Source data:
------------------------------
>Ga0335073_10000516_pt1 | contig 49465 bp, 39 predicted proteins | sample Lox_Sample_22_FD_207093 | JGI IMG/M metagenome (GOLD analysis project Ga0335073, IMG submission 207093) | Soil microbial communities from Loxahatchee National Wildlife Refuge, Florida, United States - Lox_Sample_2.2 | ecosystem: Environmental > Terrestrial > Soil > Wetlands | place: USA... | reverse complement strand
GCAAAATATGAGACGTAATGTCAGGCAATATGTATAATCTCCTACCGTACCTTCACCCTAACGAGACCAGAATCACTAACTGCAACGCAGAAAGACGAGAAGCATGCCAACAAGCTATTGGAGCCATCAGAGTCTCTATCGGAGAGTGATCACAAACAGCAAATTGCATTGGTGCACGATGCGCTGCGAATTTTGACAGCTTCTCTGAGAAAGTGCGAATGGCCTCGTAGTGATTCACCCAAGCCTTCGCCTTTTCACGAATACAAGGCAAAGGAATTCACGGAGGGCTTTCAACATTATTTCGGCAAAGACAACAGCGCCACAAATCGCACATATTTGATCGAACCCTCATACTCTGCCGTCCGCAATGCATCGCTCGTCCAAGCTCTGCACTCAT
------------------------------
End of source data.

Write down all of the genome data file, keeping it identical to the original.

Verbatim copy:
>Ga0335073_10000516_pt1 | contig 49465 bp, 39 predicted proteins | sample Lox_Sample_22_FD_207093 | JGI IMG/M metagenome (GOLD analysis project Ga0335073, IMG submission 207093) | Soil microbial communities from Loxahatchee National Wildlife Refuge, Florida, United States - Lox_Sample_2.2 | ecosystem: Environmental > Terrestrial > Soil > Wetlands | place: USA... | reverse complement strand
GCAAAATATGAGACGTAATGTCAGGCAATATGTATAATCTCCTACCGTACCTTCACCCTAACGAGACCAGAATCACTAACTGCAACGCAGAAAGACGAGAAGCATGCCAACAAGCTATTGGAGCCATCAGAGTCTCTATCGGAGAGTGATCACAAACAGCAAATTGCATTGGTGCACGATGCGCTGCGAATTTTGACAGCTTCTCTGAGAAAGTGCGAATGGCCTCGTAGTGATTCACCCAAGCCTTCGCCTTTTCACGAATACAAGGCAAAGGAATTCACGGAGGGCTTTCAACATTATTTCGGCAAAGACAACAGCGCCACAAATCGCACATATTTGATCGAACCCTCATACTCTGCCGTCCGCAATGCATCGCTCGTCCAAGCTCTGCACTCAT